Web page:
The larger the number of ultrasonic receiving elements furnished, the finer the pitch by which the visual points are switched. While FIG. 6 shows a typical configuration involving a one-dimensional ultrasonic receiving element array, the visual point switching feature is also available with the setup of FIG. 2 involving the two-dimensional ultrasonic receiving element arrays. In the setup of FIG. 2, a plurality of pairs of ultrasonic receiving elements need only be provided to select any one of the multiple visual points successively.

<Stereoscopic Ultrasonic Imaging Method Embodying the Invention: Second Method Variation>

FIG. 8 is a flowchart of steps outlining how another stereoscopic ultrasonic imaging method embodying the invention is carried out in conjunction with the inventive stereoscopic ultrasonic imaging apparatus.

The method of FIG. 8 for stereoscopic ultrasonic imaging is mainly composed of four steps. Each of these steps will now be described with reference to FIG. 8.

(1) Transmitting and receiving the ultrasonic beams (step 1 in FIG. 8)

A transmitted ultrasonic electrical signal generated by the transmitter 20 is sent to the ultrasonic transmitting element 31 in the ultrasonic probe 30. The element 31 converts the transmitted ultrasonic electrical signal into an ultrasonic signal and sends the converted signal to the target to be observed.

The transmitted ultrasonic signal reaching the target is reflected and scattered thereby. Part of the signal thus reflected and scattered returns to the ultrasonic probe 30 and converted to received ultrasonic electrical signals (also called received ultrasonic signals).

In this case, the separate positions of the ultrasonic receiving elements 38a through 38e give rise to apparent relative positional differences (i.e., parallaxes) of any object in the vicinity of the target 60. The received ultrasonic electrical signals thus reflect the parallaxes involved.

(2) Generating orthoscopic images (step 2 in FIG. 8)

The received ultrasonic electrical signals thus prepared by the ultrasonic probe 30 are demodulated by the demodulators 46a through 46e. The demodulation is performed through quadrature detection or like processing with reference to the signal generated by the oscillator 11.

The demodulated data is fed to the two-dimensional FFT units 47a through 47e. From the demodulated data, the FFT process generates orthoscopic image data about the observed surface perpendicularly intersecting the line of sight (i.e., applied ultrasonic beam).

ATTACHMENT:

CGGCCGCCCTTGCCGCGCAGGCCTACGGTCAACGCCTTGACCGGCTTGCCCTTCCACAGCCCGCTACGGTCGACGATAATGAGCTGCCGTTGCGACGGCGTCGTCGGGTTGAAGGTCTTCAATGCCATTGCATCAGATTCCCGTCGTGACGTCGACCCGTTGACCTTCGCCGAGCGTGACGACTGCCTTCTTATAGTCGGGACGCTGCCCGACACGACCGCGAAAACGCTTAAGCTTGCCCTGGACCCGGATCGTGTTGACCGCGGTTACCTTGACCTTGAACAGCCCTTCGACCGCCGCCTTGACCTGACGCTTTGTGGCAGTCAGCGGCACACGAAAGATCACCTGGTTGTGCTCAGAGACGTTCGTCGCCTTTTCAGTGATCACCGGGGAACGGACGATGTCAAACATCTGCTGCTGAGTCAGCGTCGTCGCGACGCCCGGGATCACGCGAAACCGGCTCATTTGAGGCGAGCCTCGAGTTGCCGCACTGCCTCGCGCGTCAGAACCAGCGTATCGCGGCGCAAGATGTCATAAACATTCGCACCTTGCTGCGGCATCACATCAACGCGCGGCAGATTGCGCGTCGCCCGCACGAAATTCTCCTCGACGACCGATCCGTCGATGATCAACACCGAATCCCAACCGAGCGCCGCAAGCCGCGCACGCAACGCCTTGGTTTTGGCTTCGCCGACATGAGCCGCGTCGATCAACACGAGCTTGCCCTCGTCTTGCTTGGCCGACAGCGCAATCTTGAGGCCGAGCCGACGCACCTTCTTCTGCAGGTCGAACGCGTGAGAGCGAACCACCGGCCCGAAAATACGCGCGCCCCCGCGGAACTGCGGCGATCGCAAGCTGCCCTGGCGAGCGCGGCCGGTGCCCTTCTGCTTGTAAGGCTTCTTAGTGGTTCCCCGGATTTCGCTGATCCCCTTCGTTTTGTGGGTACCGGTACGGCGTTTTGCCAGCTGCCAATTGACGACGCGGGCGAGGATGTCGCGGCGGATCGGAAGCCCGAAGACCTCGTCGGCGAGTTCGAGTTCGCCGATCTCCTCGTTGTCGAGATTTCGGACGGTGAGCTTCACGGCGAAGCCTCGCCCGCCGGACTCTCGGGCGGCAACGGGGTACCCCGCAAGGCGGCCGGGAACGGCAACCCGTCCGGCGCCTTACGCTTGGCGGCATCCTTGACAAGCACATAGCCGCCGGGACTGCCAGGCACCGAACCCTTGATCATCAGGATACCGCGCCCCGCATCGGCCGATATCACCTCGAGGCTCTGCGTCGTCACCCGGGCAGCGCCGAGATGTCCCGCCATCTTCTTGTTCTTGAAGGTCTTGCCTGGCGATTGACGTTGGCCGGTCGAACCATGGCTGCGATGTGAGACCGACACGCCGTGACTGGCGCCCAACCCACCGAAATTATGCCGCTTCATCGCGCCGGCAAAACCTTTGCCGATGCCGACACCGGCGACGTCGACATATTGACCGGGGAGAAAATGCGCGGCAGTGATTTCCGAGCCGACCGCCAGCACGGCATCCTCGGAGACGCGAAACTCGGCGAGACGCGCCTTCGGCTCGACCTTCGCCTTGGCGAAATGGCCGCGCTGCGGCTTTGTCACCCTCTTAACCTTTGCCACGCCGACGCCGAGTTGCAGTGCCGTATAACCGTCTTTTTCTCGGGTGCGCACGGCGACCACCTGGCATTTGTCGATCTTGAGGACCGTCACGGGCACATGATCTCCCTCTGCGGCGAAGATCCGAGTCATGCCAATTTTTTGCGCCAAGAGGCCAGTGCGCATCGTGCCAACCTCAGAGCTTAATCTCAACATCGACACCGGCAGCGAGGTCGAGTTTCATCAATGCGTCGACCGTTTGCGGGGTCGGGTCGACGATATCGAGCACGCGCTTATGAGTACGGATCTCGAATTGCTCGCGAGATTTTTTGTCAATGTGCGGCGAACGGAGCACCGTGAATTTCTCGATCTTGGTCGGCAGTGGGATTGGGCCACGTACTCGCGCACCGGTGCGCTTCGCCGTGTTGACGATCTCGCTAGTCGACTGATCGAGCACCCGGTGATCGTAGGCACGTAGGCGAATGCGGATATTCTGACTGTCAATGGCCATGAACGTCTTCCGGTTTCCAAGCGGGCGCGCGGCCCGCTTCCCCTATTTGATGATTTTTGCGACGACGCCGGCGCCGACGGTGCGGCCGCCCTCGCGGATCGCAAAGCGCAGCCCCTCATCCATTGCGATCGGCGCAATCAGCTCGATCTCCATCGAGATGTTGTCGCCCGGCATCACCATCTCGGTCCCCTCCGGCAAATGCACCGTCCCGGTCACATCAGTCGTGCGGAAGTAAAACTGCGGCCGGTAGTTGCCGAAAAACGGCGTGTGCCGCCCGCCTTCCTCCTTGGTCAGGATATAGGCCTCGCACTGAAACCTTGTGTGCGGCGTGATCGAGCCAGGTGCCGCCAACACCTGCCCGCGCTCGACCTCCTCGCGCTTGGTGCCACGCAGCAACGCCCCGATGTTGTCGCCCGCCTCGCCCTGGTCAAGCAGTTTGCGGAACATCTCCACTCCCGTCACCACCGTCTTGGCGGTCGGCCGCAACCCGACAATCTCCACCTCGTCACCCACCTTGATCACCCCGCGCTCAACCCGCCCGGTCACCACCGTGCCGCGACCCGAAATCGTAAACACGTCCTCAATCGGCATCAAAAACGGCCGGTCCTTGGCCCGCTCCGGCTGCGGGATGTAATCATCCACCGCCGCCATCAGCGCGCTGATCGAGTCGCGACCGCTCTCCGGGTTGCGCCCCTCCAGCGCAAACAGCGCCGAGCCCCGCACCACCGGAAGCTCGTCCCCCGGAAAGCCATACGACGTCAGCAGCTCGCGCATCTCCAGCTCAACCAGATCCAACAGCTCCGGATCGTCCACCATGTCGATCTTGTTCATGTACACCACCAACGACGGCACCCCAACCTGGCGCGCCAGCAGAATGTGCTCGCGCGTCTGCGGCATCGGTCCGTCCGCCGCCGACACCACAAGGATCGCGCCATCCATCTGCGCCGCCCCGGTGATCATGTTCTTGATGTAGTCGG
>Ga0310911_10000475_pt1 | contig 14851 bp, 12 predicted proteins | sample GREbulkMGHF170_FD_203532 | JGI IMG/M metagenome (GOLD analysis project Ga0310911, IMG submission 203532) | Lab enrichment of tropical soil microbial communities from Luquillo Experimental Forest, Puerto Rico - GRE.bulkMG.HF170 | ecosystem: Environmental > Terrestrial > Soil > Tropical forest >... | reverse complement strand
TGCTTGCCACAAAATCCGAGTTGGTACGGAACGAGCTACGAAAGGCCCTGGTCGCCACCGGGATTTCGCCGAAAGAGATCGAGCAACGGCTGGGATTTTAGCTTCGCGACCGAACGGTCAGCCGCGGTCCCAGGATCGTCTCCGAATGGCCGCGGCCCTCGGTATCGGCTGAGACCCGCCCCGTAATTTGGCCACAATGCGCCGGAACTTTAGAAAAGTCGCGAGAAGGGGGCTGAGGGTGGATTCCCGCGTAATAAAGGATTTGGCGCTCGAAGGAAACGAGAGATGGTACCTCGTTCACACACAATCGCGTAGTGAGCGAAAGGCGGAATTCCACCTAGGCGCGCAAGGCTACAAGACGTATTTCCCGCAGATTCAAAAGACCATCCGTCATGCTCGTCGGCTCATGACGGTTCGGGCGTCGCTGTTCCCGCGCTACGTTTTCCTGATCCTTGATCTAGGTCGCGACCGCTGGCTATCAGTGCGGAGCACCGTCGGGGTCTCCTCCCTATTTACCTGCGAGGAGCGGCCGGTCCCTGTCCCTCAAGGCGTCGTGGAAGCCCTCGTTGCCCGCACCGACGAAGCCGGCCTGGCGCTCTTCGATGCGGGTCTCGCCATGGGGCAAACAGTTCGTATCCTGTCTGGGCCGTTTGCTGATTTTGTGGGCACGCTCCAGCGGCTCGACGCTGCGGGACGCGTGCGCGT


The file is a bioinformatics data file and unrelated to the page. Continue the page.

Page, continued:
The setup above produces orthoscopic images (for orthography) of the observed surface representing the received ultrasonic data from each of the ultrasonic receiving elements 38a through 38e. This makes it possible to generate in a very short time the video signals denoting each of the orthoscopic images.

(3) Generating a stereoscopic image (step 3 in FIG. 8)

The image data generated by the two-dimensional FFT units 47a through 47e is supplied to the image processors 48a through 48e. The image processors 48a through 48e subject the image data to necessary processes such as coordinate transformation and scanning frequency conversion, thereby generating video signals whose scanning frequency fits the display unit 50 for stereoscopic image display.

Of the orthoscopic images thus generated, those whose video signals correspond to a first visual point are initially selected by the visual point changing unit 49. The selected video signals are displayed on the display unit 50 for a stereoscopic image indication.

Even as the orthoscopic images are being generated with respect to the first visual point, the stereoscopic image display process can be initiated at the same time. This makes it possible to carry out at a significantly high speed stereoscopic ultrasonic imaging and display.

(4) Changing the visual points (steps 4 and 5 in FIG. 8)

When the observer orders changing of visual points, the visual point changing unit 49 selects the video signal relative to another visual point and causes the display unit 50 to effect the corresponding display. There are two ways to select a new visual point for display: either the observer specifically designates a desired visual point, or the controller simply responds to a visual point change instruction by consecutively selecting one visual point after another.

Successively switching the visual points apparently causes a single visual point to change its position continuously. This makes it possible to have a stereoscopic image of the target as if the target were being rotated. The observer thus gets an even more precise sense of perspective in the field of view.